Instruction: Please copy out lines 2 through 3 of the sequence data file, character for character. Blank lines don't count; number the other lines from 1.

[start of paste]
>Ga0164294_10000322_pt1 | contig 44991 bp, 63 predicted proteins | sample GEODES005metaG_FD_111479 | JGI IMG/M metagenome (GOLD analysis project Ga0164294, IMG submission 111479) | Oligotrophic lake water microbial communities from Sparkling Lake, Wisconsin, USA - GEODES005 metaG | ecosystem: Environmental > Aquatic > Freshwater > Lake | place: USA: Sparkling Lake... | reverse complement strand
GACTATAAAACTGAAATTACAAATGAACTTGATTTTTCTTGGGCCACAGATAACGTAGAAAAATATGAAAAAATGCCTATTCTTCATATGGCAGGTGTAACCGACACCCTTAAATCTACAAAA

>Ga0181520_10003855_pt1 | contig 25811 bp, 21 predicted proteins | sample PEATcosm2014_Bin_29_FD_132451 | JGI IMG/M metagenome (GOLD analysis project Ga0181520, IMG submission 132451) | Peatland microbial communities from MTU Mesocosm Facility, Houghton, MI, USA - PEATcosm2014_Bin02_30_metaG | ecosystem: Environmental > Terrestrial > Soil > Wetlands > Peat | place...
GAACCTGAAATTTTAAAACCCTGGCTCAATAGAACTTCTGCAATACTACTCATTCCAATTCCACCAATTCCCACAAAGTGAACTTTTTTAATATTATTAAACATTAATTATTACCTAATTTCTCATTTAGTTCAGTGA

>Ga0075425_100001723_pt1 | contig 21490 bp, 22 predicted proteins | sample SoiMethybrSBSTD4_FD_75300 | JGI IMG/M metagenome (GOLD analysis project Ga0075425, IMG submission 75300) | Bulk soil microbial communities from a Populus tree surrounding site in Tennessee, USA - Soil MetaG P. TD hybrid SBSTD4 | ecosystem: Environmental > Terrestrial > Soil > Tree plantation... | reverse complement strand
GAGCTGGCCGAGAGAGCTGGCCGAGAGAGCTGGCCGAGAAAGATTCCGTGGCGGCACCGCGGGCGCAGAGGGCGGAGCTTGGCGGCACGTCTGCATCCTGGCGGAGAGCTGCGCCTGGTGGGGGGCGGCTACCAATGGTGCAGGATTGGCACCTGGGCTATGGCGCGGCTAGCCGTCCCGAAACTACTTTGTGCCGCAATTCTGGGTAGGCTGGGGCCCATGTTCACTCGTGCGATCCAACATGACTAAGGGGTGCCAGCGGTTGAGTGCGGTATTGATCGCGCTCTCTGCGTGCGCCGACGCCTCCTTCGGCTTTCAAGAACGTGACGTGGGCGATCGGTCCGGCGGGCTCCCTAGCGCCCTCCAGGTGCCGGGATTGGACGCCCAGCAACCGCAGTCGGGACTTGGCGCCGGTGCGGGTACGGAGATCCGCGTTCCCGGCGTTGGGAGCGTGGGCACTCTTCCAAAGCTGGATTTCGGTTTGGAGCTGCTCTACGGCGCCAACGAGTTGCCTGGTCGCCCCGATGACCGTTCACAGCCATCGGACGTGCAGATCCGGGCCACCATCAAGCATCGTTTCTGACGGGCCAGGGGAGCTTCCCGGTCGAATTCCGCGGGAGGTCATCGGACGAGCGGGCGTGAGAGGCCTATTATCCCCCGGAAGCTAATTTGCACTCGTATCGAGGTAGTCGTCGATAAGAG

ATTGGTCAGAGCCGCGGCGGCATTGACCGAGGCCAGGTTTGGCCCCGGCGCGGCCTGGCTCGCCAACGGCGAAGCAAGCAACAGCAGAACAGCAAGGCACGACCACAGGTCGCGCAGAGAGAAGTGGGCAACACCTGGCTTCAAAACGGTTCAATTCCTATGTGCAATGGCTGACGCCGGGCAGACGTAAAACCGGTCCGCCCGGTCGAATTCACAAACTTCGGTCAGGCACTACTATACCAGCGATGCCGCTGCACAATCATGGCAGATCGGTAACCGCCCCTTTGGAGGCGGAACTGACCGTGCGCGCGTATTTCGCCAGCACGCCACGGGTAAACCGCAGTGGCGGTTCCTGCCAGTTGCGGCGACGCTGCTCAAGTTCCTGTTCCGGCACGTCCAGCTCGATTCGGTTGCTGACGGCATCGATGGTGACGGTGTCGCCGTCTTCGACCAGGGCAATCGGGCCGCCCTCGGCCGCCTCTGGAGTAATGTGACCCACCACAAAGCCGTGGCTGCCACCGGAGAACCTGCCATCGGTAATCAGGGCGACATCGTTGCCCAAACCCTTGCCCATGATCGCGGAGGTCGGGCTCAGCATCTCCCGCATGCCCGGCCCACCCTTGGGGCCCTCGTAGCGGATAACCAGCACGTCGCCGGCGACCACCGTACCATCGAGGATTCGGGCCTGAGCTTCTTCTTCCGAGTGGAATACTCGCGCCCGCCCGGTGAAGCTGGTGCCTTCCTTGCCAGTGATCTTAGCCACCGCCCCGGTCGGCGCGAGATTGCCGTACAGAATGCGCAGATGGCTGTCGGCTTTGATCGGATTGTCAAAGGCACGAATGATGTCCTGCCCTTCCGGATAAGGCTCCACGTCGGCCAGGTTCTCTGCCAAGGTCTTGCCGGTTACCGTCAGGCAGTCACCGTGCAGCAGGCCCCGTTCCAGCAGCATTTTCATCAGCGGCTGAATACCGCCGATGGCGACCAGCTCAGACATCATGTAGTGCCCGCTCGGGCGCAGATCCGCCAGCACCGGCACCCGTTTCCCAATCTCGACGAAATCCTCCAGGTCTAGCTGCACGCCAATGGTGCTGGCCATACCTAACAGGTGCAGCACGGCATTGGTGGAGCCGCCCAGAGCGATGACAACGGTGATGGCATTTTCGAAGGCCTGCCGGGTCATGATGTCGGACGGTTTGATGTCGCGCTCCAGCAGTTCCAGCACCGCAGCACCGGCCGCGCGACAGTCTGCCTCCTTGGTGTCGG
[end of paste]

GACTATAAAACTGAAATTACAAATGAACTTGATTTTTCTTGGGCCACAGATAACGTAGAAAAATATGAAAAAATGCCTATTCTTCATATGGCAGGTGTAACCGACACCCTTAAATCTACAAAA

>Ga0181520_10003855_pt1 | contig 25811 bp, 21 predicted proteins | sample PEATcosm2014_Bin_29_FD_132451 | JGI IMG/M metagenome (GOLD analysis project Ga0181520, IMG submission 132451) | Peatland microbial communities from MTU Mesocosm Facility, Houghton, MI, USA - PEATcosm2014_Bin02_30_metaG | ecosystem: Environmental > Terrestrial > Soil > Wetlands > Peat | place...